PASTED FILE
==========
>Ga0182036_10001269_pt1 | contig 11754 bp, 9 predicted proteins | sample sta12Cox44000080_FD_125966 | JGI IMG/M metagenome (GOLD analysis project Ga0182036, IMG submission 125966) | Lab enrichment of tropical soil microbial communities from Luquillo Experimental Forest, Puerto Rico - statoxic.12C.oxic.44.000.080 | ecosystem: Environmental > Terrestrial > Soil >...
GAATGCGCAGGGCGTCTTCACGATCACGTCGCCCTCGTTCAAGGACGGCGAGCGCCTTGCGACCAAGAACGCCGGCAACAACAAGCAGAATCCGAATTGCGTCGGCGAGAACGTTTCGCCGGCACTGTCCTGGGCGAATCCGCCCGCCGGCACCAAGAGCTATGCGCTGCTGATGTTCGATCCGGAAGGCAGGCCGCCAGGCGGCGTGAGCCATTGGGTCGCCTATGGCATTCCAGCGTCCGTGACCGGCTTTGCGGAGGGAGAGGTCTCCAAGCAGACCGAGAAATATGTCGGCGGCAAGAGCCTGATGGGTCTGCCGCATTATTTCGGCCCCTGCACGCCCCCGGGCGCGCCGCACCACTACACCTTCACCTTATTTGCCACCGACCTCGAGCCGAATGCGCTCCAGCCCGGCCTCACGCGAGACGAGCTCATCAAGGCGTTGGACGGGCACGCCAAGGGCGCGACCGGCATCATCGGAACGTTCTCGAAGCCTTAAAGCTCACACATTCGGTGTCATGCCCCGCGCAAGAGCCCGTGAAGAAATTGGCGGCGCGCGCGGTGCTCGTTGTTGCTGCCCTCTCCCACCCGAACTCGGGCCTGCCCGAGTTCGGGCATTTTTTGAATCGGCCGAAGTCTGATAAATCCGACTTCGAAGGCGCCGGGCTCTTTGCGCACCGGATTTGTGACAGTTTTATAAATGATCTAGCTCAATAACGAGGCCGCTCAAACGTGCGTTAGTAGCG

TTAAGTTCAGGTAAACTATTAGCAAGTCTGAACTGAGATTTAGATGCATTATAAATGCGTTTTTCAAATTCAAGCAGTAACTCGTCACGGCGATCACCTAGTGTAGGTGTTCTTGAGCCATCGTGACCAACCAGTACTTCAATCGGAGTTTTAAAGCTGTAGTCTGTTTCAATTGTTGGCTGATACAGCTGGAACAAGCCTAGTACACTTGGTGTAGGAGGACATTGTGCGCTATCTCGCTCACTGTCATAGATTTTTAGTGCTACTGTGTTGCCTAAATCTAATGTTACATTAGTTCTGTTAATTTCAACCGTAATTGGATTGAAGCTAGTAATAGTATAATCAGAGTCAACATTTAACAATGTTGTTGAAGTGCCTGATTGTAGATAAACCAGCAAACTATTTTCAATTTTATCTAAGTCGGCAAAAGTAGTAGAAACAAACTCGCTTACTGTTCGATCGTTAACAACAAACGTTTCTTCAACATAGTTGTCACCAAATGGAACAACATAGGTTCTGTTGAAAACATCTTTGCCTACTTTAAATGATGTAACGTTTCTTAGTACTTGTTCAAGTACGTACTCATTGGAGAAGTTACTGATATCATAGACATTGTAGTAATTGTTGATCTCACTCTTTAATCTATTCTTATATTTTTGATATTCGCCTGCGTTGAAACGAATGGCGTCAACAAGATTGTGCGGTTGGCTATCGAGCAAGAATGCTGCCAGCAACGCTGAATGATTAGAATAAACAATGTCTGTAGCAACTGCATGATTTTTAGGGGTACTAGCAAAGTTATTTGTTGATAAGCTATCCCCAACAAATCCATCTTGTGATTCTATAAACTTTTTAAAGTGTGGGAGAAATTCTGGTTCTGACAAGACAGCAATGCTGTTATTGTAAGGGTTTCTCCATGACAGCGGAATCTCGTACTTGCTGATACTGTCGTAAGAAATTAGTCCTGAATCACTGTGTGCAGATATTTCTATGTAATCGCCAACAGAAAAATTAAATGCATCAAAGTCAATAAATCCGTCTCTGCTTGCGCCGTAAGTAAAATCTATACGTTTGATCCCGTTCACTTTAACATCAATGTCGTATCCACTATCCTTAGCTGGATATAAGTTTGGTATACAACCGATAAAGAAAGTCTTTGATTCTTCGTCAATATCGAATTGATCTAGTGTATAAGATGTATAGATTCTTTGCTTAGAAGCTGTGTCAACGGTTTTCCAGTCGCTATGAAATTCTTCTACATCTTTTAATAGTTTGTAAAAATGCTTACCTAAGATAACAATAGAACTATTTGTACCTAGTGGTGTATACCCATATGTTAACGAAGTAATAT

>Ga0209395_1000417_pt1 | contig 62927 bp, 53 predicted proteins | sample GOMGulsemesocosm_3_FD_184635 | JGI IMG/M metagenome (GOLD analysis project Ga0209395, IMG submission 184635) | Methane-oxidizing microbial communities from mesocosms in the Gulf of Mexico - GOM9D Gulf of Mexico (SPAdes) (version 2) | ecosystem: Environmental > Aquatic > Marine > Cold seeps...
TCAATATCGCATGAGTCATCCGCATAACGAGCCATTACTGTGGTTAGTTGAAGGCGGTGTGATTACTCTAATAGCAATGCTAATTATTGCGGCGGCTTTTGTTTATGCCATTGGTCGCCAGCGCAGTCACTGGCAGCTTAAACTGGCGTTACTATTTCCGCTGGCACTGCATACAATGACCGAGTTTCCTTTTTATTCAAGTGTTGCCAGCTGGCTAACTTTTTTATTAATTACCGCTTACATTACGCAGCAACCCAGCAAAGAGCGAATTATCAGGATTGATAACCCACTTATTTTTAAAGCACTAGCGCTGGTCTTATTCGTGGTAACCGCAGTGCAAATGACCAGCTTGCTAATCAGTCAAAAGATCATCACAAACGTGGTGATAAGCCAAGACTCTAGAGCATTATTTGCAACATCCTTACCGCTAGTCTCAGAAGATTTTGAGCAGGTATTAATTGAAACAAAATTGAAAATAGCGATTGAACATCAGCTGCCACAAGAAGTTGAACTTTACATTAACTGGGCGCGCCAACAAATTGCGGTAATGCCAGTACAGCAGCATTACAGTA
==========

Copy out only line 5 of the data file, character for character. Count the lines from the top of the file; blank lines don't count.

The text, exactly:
TCAATATCGCATGAGTCATCCGCATAACGAGCCATTACTGTGGTTAGTTGAAGGCGGTGTGATTACTCTAATAGCAATGCTAATTATTGCGGCGGCTTTTGTTTATGCCATTGGTCGCCAGCGCAGTCACTGGCAGCTTAAACTGGCGTTACTATTTCCGCTGGCACTGCATACAATGACCGAGTTTCCTTTTTATTCAAGTGTTGCCAGCTGGCTAACTTTTTTATTAATTACCGCTTACATTACGCAGCAACCCAGCAAAGAGCGAATTATCAGGATTGATAACCCACTTATTTTTAAAGCACTAGCGCTGGTCTTATTCGTGGTAACCGCAGTGCAAATGACCAGCTTGCTAATCAGTCAAAAGATCATCACAAACGTGGTGATAAGCCAAGACTCTAGAGCATTATTTGCAACATCCTTACCGCTAGTCTCAGAAGATTTTGAGCAGGTATTAATTGAAACAAAATTGAAAATAGCGATTGAACATCAGCTGCCACAAGAAGTTGAACTTTACATTAACTGGGCGCGCCAACAAATTGCGGTAATGCCAGTACAGCAGCATTACAGTA